My guess right now is that if you asked Tom if he was religious, he'd probably say that he was in a very private way, and I'd bet my last pound on him saying that his lover was a gift from God.  I for one would not argue with this. I'd just add that we all always squander and waste what God gives us and ultimately ruin it, if we don't put love of God above our love of creatures.

Friday, 15 November 2013

men and myth

I'm sure I was always taught that we humans had an inbuilt need for God.  I'm sure it is part of our understanding of our faith, that we all have in us a need to seek and find our Creator.  This is no doubt true. What is getting me down a bit is just how smothered this need is.  I fear many are just seeking some sort of deity, and actually I'm concerned that many would be perfectly content if they found Apollo.  However, nobody has seen Apollo for years and even Cassandra is getting a bit concerned........



Aggie and Cassie’s house
The Underworld
Leto’s house
Mount Olympus

Dear Apollo,

I’m writing to you here because I’m sort of a bit worried about you, and if your mother doesn’t know where you are, then nobody does.  Nobody has seen you around for a while, are you OK?  There was some rumour that you were really sick and didn’t want to be seen.  Whatever is wrong, it is out of character and I have a funny feeling that you may actually be in trouble.  Don’t get me wrong, I used to hate you more that I hated that little squirt that raped me, but time does funny things to you and I find myself remembering the good times we had; those intellectual fireworks, that easy laughter, that sense of camaraderie.  I never fancied you, but you could have been a good friend.  I’m just not sure you ever understood the concept of friendship, and that is a pity.  Still, here I am offering you a hand of friendship and if you are in trouble and want someone to talk to, you know where I am.

You see, perhaps the world was a better place when you were obviously around.  You blazed through both the Renaissance and the Enlightement when you had a lot of fun, and men were so confident and inspired by your ideal.  Naturally, you were terrified by the Reign of Terror and its aftermath and seemed to become much more involved in science and medicine after that, and much less involved in the arts.  Public works programmes and philanthropy brought out a caring, mature side to your personality.  You grew in stature during the Industrial Revolution, though I’d say your sense of style wavered a little.  Your last big triumph was penicillin.  What a breakthrough!  Now, it is said you have been laid low by an antibiotic resistant strain of some unmentionable disease caught from one of your later conquests.  Didn’t see that one coming , did you? ;-p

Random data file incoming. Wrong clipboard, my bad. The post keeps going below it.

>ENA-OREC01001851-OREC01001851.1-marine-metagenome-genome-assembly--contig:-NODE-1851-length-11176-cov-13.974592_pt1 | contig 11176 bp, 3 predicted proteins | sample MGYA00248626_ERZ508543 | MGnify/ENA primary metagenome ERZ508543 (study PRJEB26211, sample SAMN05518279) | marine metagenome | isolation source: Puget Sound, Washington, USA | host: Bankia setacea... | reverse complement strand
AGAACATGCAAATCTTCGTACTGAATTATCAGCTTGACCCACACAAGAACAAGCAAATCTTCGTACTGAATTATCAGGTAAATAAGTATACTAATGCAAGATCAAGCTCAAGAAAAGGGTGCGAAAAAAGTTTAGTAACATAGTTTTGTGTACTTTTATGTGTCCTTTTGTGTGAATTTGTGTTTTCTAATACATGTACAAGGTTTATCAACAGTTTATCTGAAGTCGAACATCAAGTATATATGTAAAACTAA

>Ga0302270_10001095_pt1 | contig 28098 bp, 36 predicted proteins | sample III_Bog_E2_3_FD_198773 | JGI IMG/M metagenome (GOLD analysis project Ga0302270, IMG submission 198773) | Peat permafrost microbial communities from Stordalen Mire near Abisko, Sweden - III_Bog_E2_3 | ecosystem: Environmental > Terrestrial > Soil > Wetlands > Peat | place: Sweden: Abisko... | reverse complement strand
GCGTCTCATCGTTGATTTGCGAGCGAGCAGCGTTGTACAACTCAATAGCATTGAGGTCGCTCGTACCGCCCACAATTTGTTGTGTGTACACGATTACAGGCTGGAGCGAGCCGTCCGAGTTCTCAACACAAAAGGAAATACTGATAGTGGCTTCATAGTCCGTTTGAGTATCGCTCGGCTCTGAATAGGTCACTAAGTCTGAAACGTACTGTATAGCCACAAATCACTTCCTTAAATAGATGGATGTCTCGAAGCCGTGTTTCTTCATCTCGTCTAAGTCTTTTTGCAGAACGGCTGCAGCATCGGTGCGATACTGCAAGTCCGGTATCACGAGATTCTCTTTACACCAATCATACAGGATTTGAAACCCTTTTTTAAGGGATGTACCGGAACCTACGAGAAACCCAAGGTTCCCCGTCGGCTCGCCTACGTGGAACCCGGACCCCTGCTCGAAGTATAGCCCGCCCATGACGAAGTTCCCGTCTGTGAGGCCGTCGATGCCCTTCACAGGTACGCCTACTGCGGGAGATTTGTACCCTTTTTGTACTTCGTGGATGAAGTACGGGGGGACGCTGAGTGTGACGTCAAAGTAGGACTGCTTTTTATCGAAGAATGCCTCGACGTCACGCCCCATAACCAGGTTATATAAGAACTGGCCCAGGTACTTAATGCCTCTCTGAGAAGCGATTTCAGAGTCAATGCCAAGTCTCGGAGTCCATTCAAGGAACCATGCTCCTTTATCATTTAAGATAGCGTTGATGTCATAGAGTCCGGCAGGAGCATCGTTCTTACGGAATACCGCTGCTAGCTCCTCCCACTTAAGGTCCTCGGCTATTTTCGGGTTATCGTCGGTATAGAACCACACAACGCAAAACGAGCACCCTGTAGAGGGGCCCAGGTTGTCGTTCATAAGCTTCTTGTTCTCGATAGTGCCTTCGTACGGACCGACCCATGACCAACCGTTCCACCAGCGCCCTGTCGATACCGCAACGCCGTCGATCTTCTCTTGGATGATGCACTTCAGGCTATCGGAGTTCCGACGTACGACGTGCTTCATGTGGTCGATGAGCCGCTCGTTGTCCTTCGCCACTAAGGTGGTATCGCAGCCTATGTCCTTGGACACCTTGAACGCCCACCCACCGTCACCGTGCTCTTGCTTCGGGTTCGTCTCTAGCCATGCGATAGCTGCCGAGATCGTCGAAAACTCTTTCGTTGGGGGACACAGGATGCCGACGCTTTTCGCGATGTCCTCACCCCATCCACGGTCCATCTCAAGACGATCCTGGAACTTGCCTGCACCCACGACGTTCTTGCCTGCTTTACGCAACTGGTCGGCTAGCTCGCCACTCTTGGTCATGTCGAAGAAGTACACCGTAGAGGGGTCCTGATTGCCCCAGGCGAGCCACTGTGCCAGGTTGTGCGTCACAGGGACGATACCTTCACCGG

Sorry, that was below the belt.  I hope you take it as a joke between friends.  Well, dear Apollo, it is my view that you really should have never spat in my mouth that time.  I’ve forgiven you for that vile act and I’ve had plenty to time to be reconciled to my fate.  Indeed, had you not done that, I’d never have met Aggie, and we are actually blissfully happy together down here for eternity.  He’s a good bloke, I do prefer older men. When you gods act out of spite it invariably does you more harm than the creature you are trying to punish, I think it weakened you.  I’m just not sure women ever found you attractive. You used to flatter yourself with those Muses of yours, but they're really just projections of your own self-love. Let’s face it, it is men that want you. You are their role model; all that learning, culture and healing of the sick, all those conquests, and all wrapped up in a body to die for.  It is men that think you can give them something.  It is men that are missing you. There is so little culture now; so few great works of art, so little refinement, so little taste. Tempt yourself away from  your mum’s home baking and rescue men from their carpet slippers, novelty jumpers and Lady Gaga on the TV.  Give men some inspiration to be extravagant and think big.  Go on, inspire the world, turn yourself on again, big man!

Or is it that you too have grown a bit fat and lethargic and are feeling a bit empty and  a bit depressed.  Is it that Mount Olympus has become a naff gated community?  Are you all worried about intruders?  Are you paranoid that the modern world, whilst craving you, seems to have forgotten you and wouldn’t recognise you if you did make yourselves known?  Do you despise the modern world in all its blandness and insensitivity? Are you frightened and feeling unloved?

Well, I don’t think you ever understood love, and that is your problem.  Inspire all those great things in so many souls down the ages, but do it without love and sooner or later it all falls apart.  Even the finest palace can start to look like an out of season theme park.

Still, if you do decide to roam abroad at all and your wanderings take you down this way, do pop in for a drink, we’d love to see you,

Best wishes and fond regards,
Cassandra.

Have you seen this god recently?........